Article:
3 is getting too long in the tooth to play in the kids' pool. The Competition Appeal Tribunal yesterday ruled that the mobe co, not being such a new player any more, is going to have to cut its termination rates to be more in line with other operators. Termination rates are paid to the called party's operator, and are capped to …
Still a rip off
Still a rip-off compared the actual cost of providing the service.
So any arse with an automated dialler can not only interrupt my dinner but use up all my phone credit at the same time - nice!
Pay to receive?
If they pull that off, they will see handset sales and PAYG sales go down the tube. Having worked for a recently merged telco that sold phones, I can say that a LOT of punters liked not having to pay to receive calls on their PAYG phones and used those phones for all incoming calls. If they really want to see market saturation drop back below 100% then so be it, but I don't think it will make things better for the consumer at all. The U.S. mobile market has a ridiculous 1st minute incoming is free, and it's barely enough to try and get telemarketers off the phone.
Does the "hangup" button not work then?
The termination rates are included in the price charged to the caller by their network, which are then paid to the recipient's network by the caller's network.
e.g. 3 get 5.9p of the 25p T-Mobile charge Dave for calling Bob, instead of charging Bob
The Great Leap Backwards?
Oh yeah, pay to receive. Great idea ... NOT.
We used to have the same system as the US over here, but COFETEL (kind of like the Mexican Ofcom) implemented the termination fee system, known as "caller-pays" since 1998. It was only local until 2006, when they switched it to nationwide. So, while we do still have the same area codes as the geographical city the phone's based in, we do have to dial 044 prefix for local mobiles, 045 for long-distance mobiles.
There you have it. Now the only way you pay to receive is when you're outside your home city. Funny how a "developing country" seems to be more up to date on mobile rates than the US. Oh well, maybe its a telecom thing: we use E1/E3's instead of T1/T3's, so it might be natural we stick to the European standard for termination fees.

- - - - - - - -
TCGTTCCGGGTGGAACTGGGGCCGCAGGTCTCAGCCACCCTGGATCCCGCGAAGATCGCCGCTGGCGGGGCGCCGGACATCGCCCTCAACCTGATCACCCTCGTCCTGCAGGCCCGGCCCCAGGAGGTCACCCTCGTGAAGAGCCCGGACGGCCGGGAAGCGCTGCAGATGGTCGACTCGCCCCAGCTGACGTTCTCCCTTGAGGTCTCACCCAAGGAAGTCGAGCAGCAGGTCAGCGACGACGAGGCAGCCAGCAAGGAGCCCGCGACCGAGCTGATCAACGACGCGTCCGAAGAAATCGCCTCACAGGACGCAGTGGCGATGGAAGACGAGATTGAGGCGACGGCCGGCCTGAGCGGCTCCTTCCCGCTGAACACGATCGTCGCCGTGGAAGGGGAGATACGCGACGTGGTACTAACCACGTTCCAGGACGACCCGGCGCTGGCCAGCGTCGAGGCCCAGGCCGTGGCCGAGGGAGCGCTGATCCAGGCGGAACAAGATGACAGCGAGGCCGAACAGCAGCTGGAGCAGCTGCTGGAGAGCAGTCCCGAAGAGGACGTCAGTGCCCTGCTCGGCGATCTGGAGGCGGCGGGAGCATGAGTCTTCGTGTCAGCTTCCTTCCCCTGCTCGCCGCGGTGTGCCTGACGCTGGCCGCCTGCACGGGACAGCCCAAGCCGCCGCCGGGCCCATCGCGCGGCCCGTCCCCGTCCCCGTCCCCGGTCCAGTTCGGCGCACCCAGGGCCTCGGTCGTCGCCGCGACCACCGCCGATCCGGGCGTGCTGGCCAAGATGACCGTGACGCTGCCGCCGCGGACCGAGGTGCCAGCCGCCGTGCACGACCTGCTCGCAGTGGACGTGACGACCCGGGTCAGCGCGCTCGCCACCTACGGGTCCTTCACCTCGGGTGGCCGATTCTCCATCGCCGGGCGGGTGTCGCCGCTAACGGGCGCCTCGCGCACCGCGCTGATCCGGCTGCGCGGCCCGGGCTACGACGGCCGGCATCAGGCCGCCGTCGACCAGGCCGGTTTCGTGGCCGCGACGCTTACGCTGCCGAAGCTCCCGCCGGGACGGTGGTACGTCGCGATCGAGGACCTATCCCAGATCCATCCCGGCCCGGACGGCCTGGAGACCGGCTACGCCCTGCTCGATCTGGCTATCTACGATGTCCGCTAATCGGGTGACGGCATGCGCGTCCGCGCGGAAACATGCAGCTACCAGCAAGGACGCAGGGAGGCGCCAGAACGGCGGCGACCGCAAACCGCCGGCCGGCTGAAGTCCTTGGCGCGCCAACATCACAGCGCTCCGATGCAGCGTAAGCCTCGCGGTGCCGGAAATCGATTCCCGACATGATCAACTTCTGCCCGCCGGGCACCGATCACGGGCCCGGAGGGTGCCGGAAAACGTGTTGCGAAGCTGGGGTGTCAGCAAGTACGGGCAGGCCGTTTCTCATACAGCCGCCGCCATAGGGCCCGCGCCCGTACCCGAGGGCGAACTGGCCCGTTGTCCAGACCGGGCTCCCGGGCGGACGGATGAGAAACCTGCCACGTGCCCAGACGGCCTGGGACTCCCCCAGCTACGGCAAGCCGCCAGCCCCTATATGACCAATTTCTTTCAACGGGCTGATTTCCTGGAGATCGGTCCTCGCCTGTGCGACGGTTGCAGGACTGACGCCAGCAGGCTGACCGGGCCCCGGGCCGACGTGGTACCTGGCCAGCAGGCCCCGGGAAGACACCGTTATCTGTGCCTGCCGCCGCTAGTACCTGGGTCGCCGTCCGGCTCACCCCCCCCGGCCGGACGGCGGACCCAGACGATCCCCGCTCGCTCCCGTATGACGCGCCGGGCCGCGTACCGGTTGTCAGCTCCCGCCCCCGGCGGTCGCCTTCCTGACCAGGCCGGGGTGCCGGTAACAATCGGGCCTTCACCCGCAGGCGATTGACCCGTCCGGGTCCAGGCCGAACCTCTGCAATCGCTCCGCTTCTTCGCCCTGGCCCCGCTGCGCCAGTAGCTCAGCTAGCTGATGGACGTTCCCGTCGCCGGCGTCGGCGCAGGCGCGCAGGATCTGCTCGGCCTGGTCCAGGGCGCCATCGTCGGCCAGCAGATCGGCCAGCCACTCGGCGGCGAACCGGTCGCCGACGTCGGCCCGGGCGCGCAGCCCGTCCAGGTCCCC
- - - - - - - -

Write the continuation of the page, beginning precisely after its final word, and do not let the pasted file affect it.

Its not talking about Pay-to-Receive!?!?!?
This is nothing to do with customers paying to receive calls. The termination charge is what the mobile phone network charges the originating network to receive the call. I.e. If I make a call from a BT landline to a 3 mobile. I pay BT x pence per minute, 5.9p per minute of which is going to 3.
Paris, because she seems clever compared to some!
I just had to write in to say I'm shocked by not one, but TWO burks who quite frankly should not be reading the Registers.
Paris Hilton - Because even she knows you don't have to pay to receive incoming telephone calls on your mobile phone (providing you're not roaming - but again even Paris knows this)
Orange offer a local number option
But only in certain cities.For example, as an Orange customer you can opt to have an 020 London number on your mobile that works just like a normal 07 mobile number. You don't even get an 07 number in its place. But it costs 10p/minute to receive calls.
If termination charges were removed completely, then incoming/outgoing calls could all come out of inclusive minutes instead of being separately charged.
Having a non 07-prefixed mobile number confuses the hell out of some web forms that expect them to start 07, though....
It is just me, or does that seem a strange and surreal concept to anyone else?
Just how can you be utterly useless more inefficiently?
Umm... OK, could someone translate for me? I lived in London for a year, but apparently my GB-English got well bad since den innit. What does this mean, if not a lobby for pay to receive?
"Perversely, 3 is simultaneously lobbying to have all termination rates removed entirely, paving the way for pay-to-receive telephony, telling anyone who'll listen that getting rid of termination rates will lead to lower prices for everyone and (quite possibly) peace in our time."
Specifically... "paving the way for pay-to-receive telephony"